|Publication number||US5649565 A|
|Application number||US 08/373,038|
|Publication date||Jul 22, 1997|
|Filing date||Jan 17, 1995|
|Priority date||Jan 17, 1995|
|Publication number||08373038, 373038, US 5649565 A, US 5649565A, US-A-5649565, US5649565 A, US5649565A|
|Inventors||Adil D. Mulla|
|Original Assignee||Mulla; Adil D.|
|Export Citation||BiBTeX, EndNote, RefMan|
|Patent Citations (9), Referenced by (10), Classifications (10), Legal Events (4)|
|External Links: USPTO, USPTO Assignment, Espacenet|
The anesthetic circuit is a system of flexible hoses that is connected at one end to an anesthesia machine and to the other end via an elbow to a mask (or endotracheal tube). The anesthesia machine when activated flows anesthetic gases through the flexible hoses to the patient.
During the administration of anesthesia, many maneuvers performed by the anesthetist require temporary removal of the mask from the patients face, e.g. 1) placement of a tube into the patients esophagus or trachea, 2) positioning of head straps 3) examination and/or suction of the mouth, pharynx or larynx by the surgeon or anesthetist, etc. During such maneuvers it is not uncommon (for lack of a convenient holder) to find the circuit placed on the patients body, squeezed between the body of the anesthetist and the operating room table, or simply laying on the floor, often with components disconnected during the fall or at the time of retrieval of said circuit. There is a need for a holding device for the circuit and mask. Also, during periods of such maneuvers (and prior to placement of the mask on the patients face), anesthetic gases may be freely released into the operating room environment posing a potential health hazard to operating room personell.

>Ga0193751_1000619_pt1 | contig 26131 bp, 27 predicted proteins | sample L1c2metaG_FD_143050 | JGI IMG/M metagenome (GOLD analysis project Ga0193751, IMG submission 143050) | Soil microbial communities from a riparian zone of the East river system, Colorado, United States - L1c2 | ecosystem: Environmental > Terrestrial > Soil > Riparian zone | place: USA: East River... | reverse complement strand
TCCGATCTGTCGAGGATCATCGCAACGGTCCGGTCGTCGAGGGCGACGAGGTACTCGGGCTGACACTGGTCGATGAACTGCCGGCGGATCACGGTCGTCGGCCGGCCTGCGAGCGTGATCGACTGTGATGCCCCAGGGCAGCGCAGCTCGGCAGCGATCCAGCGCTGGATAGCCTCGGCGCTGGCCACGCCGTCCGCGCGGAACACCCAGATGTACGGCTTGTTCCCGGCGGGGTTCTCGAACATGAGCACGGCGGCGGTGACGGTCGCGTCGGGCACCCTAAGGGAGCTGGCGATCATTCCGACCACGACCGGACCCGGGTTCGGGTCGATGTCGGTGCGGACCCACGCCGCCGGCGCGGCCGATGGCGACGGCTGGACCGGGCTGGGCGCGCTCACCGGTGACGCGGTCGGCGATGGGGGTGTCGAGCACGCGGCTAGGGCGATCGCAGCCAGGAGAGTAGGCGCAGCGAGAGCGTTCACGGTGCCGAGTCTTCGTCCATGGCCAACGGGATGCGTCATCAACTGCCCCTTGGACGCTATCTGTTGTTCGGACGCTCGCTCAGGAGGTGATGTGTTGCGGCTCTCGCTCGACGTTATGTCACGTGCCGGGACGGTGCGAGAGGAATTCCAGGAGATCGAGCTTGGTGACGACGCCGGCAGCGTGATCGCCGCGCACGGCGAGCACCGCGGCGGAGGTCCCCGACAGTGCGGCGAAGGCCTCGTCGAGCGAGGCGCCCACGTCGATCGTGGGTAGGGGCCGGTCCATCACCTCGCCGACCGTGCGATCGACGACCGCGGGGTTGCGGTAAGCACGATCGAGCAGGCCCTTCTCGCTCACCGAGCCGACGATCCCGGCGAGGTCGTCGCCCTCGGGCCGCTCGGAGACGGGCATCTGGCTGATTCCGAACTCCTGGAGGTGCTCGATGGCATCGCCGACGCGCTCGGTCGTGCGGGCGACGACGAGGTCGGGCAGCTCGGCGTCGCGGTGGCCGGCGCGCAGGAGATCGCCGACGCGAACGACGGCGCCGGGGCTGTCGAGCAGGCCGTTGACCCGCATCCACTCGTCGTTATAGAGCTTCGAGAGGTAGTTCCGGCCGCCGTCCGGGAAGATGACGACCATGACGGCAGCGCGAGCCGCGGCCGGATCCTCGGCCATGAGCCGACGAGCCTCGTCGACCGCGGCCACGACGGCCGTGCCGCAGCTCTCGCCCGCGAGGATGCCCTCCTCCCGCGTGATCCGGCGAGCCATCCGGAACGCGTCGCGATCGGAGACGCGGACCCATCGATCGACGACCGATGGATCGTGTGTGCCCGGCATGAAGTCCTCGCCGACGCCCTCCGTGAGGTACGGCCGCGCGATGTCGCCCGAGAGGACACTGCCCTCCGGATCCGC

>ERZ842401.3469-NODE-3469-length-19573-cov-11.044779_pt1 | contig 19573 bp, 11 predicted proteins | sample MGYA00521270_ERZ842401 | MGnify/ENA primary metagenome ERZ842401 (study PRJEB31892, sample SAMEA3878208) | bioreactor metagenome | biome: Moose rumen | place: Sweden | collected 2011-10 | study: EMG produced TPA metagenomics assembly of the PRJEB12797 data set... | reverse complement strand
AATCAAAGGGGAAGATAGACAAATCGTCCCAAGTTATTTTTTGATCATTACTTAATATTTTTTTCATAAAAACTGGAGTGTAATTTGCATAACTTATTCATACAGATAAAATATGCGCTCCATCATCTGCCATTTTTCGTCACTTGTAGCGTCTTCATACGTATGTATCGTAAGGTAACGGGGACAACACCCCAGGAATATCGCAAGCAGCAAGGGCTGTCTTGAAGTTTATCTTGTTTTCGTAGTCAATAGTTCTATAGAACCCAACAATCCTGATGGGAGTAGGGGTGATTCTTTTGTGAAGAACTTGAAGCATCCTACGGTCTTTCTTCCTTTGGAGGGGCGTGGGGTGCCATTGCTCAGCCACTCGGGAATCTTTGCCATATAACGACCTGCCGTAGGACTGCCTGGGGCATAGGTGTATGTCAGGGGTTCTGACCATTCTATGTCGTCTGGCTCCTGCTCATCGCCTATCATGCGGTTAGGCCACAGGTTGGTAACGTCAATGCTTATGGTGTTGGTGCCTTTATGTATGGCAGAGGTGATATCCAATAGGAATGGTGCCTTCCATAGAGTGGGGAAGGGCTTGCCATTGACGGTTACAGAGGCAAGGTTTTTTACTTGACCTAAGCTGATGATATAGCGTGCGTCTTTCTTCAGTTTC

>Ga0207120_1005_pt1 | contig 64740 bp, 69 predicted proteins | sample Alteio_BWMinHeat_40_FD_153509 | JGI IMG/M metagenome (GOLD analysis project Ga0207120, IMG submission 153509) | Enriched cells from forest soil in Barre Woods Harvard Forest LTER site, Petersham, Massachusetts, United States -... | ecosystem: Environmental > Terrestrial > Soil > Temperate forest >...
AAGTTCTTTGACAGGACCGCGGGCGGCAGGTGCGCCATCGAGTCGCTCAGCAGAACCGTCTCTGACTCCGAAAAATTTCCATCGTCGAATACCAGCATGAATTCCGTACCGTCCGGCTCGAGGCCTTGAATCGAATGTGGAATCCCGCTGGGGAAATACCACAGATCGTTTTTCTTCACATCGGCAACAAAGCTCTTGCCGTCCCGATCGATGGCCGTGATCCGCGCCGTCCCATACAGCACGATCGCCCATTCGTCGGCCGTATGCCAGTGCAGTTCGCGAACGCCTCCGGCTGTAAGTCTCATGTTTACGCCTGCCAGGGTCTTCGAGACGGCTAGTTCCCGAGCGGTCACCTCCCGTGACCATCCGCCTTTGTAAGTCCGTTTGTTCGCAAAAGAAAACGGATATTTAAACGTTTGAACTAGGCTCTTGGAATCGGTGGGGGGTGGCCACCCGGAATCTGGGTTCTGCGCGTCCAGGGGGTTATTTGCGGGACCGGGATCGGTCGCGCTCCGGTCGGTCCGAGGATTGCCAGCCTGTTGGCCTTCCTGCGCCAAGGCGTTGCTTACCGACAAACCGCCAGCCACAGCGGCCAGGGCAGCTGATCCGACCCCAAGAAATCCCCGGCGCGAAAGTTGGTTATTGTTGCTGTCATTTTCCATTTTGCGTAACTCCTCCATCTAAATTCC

Often, after the patient is anesthetized it becomes necessary to place a (endotracheal) tube into the patients windpipe, disconnect the mask from the circuit, and administer anesthetic gases directly through said tube. The mask however (now disconnected from the circuit) is required at the end of the operation when said tube is removed, or urgently if the tube is accidently dislodged. Ability to urgently locate the mask is crucial, and often a problem during complex anesthetic cases.
Availability of suction (to suck out secretions or fluids from the mouth or stomach) via a flexible tubing with a rigid or soft extention is a necessity during the administration of anesthesia. Placement of the suction tubing in a secure and use-ready manner is often a problem. Much like the anesthesia circuit, the suction tubing is often dropped to the floor for want of a convenient location for placement.